Do-or-die: it works for the NFL playoffs, it works for the NCAA basketball tournament, it can work for track.
              "Run fast and keep turning left."

              Comment


              • #8
                MJD...

                I was a little confused myself, which is why I posted here hoping somebody could explain/elaborate.

                From what I can tell, Sean Lambert (Tennessee sprinter), ran well on Friday at the Regional. Did well on the 4x1 team and ran 10.22 in the 100 prelims.

                After the 100, Lambert's hamstring tightened up. After medical examinations and with approval of the meet referee, Lambert scratched the 200 prelim, which was also competed on Friday. He could have gone up to the line and false-started intentionally if he thought he would need to in order to remain eligible, but he was under the impression that he could remain eligible in the other events. And it would not be "honest" to go up there, knowing you were not going to give an "honest effort" in the race.

                On Saturday, he felt good enough to run the 100 and 4x1. But the officials told him that he had been disqualified from the meet (and therefore the national meet) because he scratched the 200.

                Knoxville paper writes:

                "We knew when he didn't go to the line, that was going to be it for the 200,'' [Tenn. coach Bill] Webb said. "But how does that disqualify him from running the relay and the 100 finals?

                "It seems we're making up the rules as we go.''

                Lambert's 10.22 time is good enough to merit an at-large invitation, were he not disqualified.

                I tend to believe Lambert's version of the story, because he would have no reason not to want to run in the 200, I don't think. Especially if it was going to cost him the chance to run at the NCAAs. I don't say this because I'm a fan. I've gotten on us plenty of times on here.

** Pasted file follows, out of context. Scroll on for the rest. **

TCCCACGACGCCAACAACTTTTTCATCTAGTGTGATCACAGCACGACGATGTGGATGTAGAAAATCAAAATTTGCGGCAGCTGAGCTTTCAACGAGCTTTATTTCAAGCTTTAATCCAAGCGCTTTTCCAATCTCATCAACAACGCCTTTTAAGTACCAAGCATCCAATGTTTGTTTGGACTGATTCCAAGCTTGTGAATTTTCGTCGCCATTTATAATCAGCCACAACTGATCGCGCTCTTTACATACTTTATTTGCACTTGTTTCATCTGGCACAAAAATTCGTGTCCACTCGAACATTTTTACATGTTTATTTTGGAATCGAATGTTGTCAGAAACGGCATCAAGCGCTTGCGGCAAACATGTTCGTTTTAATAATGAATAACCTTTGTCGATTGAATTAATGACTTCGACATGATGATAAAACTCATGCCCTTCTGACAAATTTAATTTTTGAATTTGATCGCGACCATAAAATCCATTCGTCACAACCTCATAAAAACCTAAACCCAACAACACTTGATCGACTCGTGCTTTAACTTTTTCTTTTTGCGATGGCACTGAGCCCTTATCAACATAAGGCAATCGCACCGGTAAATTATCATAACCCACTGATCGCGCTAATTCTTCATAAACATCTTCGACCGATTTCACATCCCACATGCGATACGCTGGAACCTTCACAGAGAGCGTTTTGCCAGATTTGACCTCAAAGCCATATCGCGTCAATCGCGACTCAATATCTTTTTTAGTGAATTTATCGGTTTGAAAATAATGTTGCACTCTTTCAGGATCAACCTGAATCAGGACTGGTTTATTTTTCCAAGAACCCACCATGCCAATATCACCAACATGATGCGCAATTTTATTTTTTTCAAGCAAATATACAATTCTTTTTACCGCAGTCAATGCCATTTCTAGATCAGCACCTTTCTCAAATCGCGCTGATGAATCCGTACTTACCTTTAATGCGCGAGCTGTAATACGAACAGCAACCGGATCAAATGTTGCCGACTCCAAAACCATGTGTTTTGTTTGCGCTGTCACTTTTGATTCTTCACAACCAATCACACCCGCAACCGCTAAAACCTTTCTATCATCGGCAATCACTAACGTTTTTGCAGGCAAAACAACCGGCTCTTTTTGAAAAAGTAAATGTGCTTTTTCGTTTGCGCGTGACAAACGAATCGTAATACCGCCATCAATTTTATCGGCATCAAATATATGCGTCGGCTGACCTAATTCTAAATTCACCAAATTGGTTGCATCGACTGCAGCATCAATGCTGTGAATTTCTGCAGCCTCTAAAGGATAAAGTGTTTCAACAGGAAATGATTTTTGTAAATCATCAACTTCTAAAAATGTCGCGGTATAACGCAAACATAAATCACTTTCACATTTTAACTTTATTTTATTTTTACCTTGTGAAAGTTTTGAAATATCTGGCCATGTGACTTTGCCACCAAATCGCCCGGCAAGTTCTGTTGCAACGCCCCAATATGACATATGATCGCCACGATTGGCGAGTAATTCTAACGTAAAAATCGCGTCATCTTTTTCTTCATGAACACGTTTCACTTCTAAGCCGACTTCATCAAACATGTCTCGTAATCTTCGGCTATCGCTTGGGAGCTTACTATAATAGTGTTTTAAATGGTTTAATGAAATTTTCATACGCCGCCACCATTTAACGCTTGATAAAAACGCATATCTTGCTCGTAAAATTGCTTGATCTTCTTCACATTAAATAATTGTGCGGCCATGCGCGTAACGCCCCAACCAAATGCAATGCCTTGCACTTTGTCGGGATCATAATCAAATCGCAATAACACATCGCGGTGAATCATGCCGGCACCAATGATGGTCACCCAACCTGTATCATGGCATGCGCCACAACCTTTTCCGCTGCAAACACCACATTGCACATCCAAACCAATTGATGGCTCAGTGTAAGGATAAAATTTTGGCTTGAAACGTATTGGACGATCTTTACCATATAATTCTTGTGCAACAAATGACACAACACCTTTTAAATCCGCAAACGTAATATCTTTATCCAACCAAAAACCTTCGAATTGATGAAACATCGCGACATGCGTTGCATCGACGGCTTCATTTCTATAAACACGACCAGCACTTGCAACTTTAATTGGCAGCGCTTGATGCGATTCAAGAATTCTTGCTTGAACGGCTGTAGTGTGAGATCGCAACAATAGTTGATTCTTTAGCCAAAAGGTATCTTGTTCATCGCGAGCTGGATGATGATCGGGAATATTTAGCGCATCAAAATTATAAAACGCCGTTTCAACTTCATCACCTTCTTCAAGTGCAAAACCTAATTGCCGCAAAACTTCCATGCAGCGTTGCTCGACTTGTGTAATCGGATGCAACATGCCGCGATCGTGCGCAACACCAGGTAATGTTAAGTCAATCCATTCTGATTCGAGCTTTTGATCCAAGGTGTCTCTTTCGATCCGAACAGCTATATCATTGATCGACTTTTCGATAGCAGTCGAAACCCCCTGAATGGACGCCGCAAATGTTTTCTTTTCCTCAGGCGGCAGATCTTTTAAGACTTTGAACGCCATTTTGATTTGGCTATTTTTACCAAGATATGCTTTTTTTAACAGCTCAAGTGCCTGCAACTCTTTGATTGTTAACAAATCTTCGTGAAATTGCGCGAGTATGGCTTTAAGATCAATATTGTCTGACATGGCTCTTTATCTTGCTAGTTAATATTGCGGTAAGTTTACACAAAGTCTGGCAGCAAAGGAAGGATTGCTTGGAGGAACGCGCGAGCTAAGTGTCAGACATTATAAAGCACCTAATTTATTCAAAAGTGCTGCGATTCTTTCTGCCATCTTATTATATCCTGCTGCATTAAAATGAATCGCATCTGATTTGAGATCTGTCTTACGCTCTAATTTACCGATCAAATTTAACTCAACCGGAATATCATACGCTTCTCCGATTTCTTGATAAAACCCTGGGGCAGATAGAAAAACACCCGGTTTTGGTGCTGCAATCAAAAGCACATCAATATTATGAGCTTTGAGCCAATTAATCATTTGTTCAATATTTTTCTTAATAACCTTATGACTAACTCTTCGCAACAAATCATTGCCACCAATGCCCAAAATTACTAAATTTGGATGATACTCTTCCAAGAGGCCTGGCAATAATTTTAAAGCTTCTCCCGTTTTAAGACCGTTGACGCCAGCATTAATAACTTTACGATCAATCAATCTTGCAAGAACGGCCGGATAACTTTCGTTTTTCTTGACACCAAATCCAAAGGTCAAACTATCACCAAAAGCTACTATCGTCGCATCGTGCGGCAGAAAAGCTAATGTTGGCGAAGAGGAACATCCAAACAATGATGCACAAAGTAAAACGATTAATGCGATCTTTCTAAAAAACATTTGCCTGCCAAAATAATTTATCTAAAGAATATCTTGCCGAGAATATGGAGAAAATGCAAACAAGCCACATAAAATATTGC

Comment


                • #9
                  Re: MJD...

                  The late (and former Arkansas Razorback) Dan Gabor won the CA State Meet 800m title in 1987 after running a heat of the 1,600m in the state trials, qualifying, then running his 800m heat. Dan scratched the 1,600m for the 800m final. Was there an athlete who did not make the 1,600m final as a result?

                  Perhaps other posters have stories of people who got around the honest-effort rules. Honestly, however, more effort needs to be made to ensure the rules are legitimate by strictly following them - rather than leaving them open to chance or loose interpretation on a case-by-case basis.

                  Comment


                  • #10
                    Lambet cleared for 4X1

                    http://www.knoxnews.com/kns/gv_other_sp ... 77,00.html

                    Sean Lambert's injury disqualification at last weekend's NCAA Mideast Regional has been partially overturned.

                    The NCAA track and field committee has given Lambert the OK to compete as part of Tennessee's 4x100-meter relay team at the NCAA Outdoor Track and Field Championships starting Wednesday in Austin, Texas. However, the committee did not allow Lambert to run in the 100.

                    (continued at link) :-)

                    Comment


                    • #11
                      Lambert denied

                      Tennessee sprinter Sean Lambert will not be allowed to compete in the 100-meter dash, the NCAA's championship cabinet ruled. The cabinet holds the ultimate decision-making authority on the matter.

                      The championship cabinet upheld the decision by the NCAA track and field committee. That committee ruled Lambert can compete in the 4x100 relay this week but not the 100.

                      The dispute arose when Lambert qualified for the NCAA Mideast Regional finals in both the 100 and 4x100 relay. On the advice of an independent physician, Lambert scratched from the 200 prelims that night after experiencing painful hamstring problems. Because he scratched from the 200, Lambert was disqualified from the rest of that meet and the NCAA championships, citing the "honest effort" rule.

                      However, the NCAA track and field committee later agreed Lambert should be allowed to run the relay.

                      (More at govols.com )